With a 16:9 or 17:9 camera you can use 1.3x anamorphic lenses to get a 2:39 final image. So the FX9, like most 16:9 cameras will be suitable for use with 1.3x anamorphic lenses out of the box.

But for the full anamorphic effect you really want to shoot with 2x  anamorphic lenses. A 2x anamorphic lens will give your footage a much more interesting look than a 1.3x anamorphic. But if you want to produce the classic 2:39 aspect ratio normally associated with anamorphic lenses you need a 4:3 sensor rather than a 16:9 one.

What about Full Frame 16:9?

But -that’s super 35mm 4:3 or s35mm open gate. The FX9 has a 6K full frame sensor and a full frame sensor is bigger, most importantly it’s taller than s35mm and tall enough for use with a 2x s35 anamorphic lens! The FX9 sensor is approx 34mm wide and 19mm tall in FF6K mode.

In comparison the Arri  35mm 4:3 open gate sensor is area is 28mm x 18mm and we know this works very well with 2x Anamorphic lenses. The important bit here is the height – 18mm with the Arri open gate and 18.8mm for the FX9 in Full Frame Scan Mode.

Crunching the numbers.

If you do the maths – Start with the FX9 in FF mode and use a s35mm 2x anamorphic lens. 

Because the image is 6K subsampled to 4K the resulting recording will have 4K resolution.

But you will need to crop the sides of the final recording by roughly 30% to remove the left/right vignette caused by using an anamorphic lens designed for s35 on a full frame sensor (the exact amount of crop will depend on the lens). This then results in a 2.8K ish resolution image depending on how much you need to crop.

4K Bayer doesn’t won’t give 4K resolution.

That doesn’t seem very good until you consider that a 4K 4:3 bayer sensor will only yield about 2.8K resolution anyway.

And Arri’s s35mm cameras are open gate 3.2K bayer sensors so will result in an even lower resolution image, perhaps around 2.2K? Do remember that the original Arri ALEV sensor was designed when 2K was the norm for the cinema and HD TV was still new. The Arri super 35 cameras were for a long time the gold standard for Anamorphic. But now cameras like Sony’s Venice that can shoot the equivalent of 6K open gate or 6K 4:3 and 6:5 are now taking over.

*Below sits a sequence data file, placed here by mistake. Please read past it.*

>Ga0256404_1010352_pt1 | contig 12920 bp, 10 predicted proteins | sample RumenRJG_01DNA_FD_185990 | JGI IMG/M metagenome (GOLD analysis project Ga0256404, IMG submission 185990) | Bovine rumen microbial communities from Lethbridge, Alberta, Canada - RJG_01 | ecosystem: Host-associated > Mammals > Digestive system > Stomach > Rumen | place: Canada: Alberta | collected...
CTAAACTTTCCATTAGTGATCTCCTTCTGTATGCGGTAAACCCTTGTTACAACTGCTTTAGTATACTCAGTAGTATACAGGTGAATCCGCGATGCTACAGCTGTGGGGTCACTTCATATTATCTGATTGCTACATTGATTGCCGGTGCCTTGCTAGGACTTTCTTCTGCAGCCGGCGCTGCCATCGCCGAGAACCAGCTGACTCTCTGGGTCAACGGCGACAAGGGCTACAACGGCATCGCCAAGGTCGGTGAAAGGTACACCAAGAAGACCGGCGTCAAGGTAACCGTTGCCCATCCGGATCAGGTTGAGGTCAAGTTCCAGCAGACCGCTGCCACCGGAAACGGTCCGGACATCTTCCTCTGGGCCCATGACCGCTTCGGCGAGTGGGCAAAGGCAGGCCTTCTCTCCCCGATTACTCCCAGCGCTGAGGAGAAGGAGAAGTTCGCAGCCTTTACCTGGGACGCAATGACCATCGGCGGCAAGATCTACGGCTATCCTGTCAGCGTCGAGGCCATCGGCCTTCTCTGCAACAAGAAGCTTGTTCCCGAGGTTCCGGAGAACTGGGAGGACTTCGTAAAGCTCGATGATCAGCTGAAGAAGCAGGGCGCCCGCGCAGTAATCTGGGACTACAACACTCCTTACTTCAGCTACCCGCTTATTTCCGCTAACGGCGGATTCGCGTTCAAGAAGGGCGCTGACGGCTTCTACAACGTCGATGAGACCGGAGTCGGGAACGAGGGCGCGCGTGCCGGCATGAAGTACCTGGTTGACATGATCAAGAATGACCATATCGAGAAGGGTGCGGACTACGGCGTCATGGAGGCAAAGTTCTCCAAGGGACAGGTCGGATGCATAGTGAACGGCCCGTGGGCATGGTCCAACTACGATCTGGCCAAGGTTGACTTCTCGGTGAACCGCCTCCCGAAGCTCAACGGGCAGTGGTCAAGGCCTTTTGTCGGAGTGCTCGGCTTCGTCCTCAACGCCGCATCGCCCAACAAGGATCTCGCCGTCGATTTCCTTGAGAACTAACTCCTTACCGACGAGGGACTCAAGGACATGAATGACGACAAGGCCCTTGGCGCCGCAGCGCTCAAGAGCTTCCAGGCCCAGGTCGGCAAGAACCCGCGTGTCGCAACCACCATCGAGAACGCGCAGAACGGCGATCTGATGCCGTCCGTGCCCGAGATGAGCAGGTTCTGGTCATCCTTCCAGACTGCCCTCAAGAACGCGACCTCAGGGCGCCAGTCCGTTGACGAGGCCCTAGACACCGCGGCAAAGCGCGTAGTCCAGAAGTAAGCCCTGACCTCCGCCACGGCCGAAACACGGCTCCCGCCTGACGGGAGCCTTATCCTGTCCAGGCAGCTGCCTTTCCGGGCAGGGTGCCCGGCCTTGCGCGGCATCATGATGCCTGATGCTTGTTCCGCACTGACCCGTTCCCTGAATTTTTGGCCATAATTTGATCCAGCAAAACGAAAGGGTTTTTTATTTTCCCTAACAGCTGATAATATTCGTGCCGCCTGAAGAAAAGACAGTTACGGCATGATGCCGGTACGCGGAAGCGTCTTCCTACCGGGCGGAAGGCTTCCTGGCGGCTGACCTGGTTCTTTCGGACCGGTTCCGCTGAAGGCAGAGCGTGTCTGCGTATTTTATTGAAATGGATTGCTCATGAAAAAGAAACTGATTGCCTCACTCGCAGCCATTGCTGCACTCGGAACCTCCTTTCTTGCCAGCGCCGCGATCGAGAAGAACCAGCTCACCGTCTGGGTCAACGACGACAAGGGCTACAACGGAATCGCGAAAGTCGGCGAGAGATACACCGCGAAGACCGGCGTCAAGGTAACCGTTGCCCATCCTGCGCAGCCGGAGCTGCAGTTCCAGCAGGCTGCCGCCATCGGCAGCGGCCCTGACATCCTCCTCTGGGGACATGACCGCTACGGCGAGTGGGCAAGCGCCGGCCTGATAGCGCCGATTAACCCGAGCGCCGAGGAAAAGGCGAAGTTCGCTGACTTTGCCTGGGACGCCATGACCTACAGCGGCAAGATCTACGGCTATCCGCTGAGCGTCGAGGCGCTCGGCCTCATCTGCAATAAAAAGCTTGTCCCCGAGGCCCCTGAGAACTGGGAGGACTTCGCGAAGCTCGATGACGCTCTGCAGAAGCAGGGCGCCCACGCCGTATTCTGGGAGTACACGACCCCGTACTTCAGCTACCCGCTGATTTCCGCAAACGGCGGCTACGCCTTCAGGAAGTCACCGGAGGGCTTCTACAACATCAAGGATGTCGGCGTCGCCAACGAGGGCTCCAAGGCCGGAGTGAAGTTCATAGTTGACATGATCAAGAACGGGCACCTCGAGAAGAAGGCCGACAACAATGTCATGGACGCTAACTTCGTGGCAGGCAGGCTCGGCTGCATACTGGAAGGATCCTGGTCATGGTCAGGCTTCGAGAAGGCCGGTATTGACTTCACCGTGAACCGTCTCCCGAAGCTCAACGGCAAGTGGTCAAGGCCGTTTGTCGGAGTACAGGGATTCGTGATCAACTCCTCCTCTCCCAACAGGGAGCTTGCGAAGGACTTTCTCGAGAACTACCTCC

What about Netflix?

While Netflix normally insist on a minimum of a sensor with 4K pixels horizontally for capture, they are permitting sensors with lower horizontal pixel counts to be used for anamorphic capture because the increased sensor height needed for 2x anamorphic means that there are more pixels vertically. The total pixel count when using a camera such as the Arri LF with a super 35mm 2x anamorphic lens is 3148 x 2636 pixels. Thats a total of  8 megapixels which is similar to the 8 megapixel total pixel count of a 4K 16:9 sensor. The argument is that the total captured picture information is similar for both, so both should (and are) allowed.

So could the FX9 get Netflix approval for 2x Anamorphic?

The FX9’s sensor has is 3168 pixel tall when shooting FF 16:9  as it’s pixel pitch is finer than the Arri LF sensor.  When working with a 2x anamorphic super 35mm lens the image circle from the lens will cover around 4K x 3K of pixels, a total of 12 megapixels on the sensor when it’s operating in the 6K Full Frame scan mode. But then the FX9 will internally down scale this to that vignetted 4K recording that needs to be cropped.

6K down to 4K means that the 4K covered by the lens becomes roughly 2.7K. But then the 3.1K from the Arri when debayered will more than likely be even less than this, perhaps only 2.1K

But whether Netflix will accept the in camera down conversion is a very big question. The maths indicates that  the resolution of the final output of the FX9 would be greater than that of the LF, even taking the necessary crop into account. But this would need to be tested in practice. If the math is right, I see no reason why the FX9 won’t be able to meet Netflix’s minimum requirements for 2x anamorphic production. If this is a workflow you wish to pursue I would recommend taking the 10 bit 4:2:2 HDMI out to a ProRes recorder and record using the best codec you can until the FX9 gains the ability to output raw. Meeting the Netflix standard is speculation on my part, perhaps it never will get accepted for anamorphic, but to answer the original question –

 – Can you shoot anamorphic with the FX9 – Absolutely, yes you can and the end result should be pretty good. But you’ll have to put up with a distorted image with the supplied viewfinder (for now at least).


Can You Shoot Anamorphic with the PXW-FX9? was first posted on October 3, 2019 at 10:57 am.